Skip to main content

The Perfect Date?

·2 mins
Photo by Kyrie kim on Unsplash

Introduction #

Today is Christmas 🎄. I want to write something small and fun. Tis' the season, right? How about a perfect date?

The Perfect Date #

It is probably not something you are thinking about. I am talking about the Date object in JavaScript. Handling date and timezone in any language is always a pain to deal with. In JavaScript, this is no exception and perhaps a little worse than others. Here is a quiz:

// browser or nodejs
const date1 = new Date('1970/12/31');
const date2 = new Date('1970-12-31');
// what is the value of `isSame`?
const isSame = date1.valueOf() === date2.valueOf();


Answer #

“it depends”. 🤷‍♀️. I know, the answer is not very satisfying.

The answer depends on the “timezone” the code at. Because in JS, if you have the format YYYY/MM/DD, it will be parsed to your local timezone. But with YYYY-MM-DD, it will be parsed to the UTC timezone. 🎉 Surprise? So if the timezone is UTC, the answer is true, if not, then false.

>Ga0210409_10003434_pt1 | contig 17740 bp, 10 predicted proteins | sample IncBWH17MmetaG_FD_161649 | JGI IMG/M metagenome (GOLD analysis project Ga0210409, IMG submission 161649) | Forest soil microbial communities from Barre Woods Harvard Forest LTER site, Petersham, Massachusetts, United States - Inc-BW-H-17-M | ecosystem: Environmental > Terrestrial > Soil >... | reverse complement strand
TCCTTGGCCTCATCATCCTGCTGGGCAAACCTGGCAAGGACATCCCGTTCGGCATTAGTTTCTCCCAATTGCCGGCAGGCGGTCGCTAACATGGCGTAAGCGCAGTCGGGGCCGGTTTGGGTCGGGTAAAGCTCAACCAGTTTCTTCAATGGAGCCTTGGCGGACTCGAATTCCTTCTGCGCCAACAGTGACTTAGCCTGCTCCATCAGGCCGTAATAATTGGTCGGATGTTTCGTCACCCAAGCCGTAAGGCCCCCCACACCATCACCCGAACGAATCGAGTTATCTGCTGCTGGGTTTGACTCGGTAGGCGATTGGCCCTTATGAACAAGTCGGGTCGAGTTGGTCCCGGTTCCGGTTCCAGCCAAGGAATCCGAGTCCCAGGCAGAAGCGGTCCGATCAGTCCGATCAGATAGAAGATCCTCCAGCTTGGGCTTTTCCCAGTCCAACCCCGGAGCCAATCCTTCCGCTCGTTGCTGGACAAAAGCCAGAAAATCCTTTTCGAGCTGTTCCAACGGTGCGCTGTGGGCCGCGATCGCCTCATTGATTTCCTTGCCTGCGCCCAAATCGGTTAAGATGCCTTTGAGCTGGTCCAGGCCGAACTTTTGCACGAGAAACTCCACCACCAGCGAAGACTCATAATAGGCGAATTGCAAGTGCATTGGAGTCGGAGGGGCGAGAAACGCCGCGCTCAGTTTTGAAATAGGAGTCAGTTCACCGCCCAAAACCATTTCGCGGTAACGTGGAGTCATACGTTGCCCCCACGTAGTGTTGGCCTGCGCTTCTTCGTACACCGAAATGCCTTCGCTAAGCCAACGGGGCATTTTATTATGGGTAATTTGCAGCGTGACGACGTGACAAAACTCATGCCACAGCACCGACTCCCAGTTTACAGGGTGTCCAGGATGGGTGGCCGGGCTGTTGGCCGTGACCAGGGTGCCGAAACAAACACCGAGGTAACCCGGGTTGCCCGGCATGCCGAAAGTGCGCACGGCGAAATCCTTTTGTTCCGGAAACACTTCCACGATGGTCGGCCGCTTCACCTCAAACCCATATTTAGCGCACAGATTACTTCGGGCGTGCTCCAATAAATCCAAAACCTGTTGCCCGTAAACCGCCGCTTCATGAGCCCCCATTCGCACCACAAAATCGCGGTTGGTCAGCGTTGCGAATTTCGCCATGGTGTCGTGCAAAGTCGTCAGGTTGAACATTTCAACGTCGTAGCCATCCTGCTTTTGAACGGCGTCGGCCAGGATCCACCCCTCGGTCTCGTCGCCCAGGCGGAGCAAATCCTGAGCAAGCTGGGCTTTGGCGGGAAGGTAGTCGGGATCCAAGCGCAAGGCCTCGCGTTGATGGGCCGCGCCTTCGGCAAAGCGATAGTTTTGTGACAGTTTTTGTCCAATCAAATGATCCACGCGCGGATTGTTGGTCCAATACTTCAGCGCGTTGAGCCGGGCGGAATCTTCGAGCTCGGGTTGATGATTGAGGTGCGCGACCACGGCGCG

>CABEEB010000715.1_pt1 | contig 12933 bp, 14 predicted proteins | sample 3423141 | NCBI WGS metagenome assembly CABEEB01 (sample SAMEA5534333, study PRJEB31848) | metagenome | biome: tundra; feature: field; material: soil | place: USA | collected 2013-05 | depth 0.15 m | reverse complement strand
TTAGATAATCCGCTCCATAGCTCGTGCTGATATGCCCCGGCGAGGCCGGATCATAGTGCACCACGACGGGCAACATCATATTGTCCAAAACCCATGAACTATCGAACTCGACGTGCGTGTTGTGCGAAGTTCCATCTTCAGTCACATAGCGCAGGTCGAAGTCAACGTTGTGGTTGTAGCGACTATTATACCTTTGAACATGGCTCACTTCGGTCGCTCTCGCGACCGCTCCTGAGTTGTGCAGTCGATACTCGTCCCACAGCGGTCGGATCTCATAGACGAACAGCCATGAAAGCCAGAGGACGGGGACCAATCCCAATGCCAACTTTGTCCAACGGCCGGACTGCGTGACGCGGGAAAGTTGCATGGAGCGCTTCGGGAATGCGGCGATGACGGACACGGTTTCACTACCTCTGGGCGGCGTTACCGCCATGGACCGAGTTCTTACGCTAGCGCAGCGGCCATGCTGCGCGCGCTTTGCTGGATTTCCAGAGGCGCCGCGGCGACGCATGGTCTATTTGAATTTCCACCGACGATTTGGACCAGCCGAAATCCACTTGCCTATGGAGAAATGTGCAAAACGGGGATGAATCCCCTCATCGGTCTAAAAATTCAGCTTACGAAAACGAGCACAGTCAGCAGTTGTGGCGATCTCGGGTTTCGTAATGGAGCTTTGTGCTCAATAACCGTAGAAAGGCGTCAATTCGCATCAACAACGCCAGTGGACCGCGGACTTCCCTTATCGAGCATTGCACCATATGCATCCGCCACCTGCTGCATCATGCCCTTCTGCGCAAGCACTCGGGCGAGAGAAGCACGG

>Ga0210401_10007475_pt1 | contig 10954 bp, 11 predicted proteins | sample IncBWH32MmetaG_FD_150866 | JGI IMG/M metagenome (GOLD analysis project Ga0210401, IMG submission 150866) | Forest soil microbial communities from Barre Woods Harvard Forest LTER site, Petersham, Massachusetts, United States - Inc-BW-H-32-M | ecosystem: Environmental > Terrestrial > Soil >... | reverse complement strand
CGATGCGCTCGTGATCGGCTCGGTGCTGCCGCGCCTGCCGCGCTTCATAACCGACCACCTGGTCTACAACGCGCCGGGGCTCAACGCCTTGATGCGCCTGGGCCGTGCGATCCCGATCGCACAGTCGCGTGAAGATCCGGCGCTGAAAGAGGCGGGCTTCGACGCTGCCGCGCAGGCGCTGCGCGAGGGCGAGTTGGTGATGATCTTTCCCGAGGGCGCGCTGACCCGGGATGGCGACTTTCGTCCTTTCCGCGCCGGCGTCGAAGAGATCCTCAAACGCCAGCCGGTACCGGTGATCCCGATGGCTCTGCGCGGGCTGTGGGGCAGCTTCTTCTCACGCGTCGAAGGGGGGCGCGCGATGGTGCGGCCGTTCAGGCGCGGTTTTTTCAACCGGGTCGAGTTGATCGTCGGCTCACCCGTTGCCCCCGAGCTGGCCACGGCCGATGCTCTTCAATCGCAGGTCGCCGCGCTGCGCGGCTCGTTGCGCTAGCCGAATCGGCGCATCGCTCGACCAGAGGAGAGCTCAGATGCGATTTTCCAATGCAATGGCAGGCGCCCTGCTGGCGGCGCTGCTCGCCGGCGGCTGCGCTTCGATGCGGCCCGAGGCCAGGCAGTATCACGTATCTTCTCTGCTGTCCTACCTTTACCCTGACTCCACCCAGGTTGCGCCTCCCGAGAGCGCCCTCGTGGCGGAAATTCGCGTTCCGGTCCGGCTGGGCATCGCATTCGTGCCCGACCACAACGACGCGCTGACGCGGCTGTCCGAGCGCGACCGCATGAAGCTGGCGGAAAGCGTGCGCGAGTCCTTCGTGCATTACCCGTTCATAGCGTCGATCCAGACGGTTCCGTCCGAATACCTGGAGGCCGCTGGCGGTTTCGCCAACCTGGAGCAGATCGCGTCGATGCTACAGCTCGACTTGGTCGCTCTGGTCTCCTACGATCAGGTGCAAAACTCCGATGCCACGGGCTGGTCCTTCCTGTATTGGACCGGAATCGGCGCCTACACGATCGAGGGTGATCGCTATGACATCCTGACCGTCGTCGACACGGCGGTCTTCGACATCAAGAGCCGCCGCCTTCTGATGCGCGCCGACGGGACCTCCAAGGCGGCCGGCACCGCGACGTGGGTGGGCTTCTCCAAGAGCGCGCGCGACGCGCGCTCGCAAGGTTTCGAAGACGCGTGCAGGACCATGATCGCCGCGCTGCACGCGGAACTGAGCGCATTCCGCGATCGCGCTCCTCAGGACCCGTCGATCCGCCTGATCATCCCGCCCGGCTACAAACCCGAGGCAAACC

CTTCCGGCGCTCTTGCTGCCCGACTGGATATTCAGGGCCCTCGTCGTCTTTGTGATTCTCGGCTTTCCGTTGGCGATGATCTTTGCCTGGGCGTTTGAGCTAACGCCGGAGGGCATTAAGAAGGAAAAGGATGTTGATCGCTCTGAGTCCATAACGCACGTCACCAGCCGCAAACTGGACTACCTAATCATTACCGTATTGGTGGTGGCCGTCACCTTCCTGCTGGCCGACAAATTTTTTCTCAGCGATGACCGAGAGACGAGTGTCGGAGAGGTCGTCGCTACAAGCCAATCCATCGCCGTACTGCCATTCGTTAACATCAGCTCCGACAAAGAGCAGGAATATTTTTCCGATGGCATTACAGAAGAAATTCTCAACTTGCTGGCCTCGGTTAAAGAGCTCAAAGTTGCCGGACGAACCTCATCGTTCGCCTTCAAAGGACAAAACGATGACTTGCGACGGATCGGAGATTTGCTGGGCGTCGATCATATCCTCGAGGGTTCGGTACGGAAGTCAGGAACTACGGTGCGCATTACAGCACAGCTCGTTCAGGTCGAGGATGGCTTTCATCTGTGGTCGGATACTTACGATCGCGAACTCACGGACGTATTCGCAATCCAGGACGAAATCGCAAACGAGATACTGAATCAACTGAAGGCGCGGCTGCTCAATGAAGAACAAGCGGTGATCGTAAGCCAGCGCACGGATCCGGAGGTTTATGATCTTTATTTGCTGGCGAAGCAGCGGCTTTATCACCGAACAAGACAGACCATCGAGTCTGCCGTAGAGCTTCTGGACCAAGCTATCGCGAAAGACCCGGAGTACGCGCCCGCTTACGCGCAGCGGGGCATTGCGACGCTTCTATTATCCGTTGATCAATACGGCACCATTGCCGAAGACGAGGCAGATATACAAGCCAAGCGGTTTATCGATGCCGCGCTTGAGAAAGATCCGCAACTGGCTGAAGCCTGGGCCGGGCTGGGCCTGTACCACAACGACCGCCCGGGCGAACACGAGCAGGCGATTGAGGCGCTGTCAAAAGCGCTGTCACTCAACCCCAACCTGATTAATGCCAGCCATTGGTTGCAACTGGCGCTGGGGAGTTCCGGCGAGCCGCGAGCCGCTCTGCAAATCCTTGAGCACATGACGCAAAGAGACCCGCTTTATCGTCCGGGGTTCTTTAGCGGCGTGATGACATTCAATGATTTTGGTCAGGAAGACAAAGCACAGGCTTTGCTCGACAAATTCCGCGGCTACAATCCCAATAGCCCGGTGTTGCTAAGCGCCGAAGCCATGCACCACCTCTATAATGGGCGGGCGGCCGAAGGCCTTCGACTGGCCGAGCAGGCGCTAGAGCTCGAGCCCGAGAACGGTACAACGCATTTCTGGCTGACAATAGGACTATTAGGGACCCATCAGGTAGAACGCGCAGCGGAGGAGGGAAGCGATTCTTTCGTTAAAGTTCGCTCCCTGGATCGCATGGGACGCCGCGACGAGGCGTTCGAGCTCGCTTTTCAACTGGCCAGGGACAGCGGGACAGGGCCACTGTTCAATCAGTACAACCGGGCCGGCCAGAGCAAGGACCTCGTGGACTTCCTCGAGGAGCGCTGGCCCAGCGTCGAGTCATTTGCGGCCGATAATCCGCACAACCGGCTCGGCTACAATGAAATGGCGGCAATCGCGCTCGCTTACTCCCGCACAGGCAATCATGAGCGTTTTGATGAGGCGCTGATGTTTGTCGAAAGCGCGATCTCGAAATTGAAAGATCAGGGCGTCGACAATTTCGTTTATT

Let’s look at why? See the MDN

Given a non-standard date string of “March 7, 2014”, parse() assumes a local time zone, but given a simplification of the ISO 8601 calendar date extended format such as “2014-03-07”, it will assume a time zone of UTC (ES5 and ECMAScript 2015). Therefore Date objects produced using those strings may represent different moments in time depending on the version of ECMAScript supported unless the system is set with a local time zone of UTC.

Enjoy the holiday.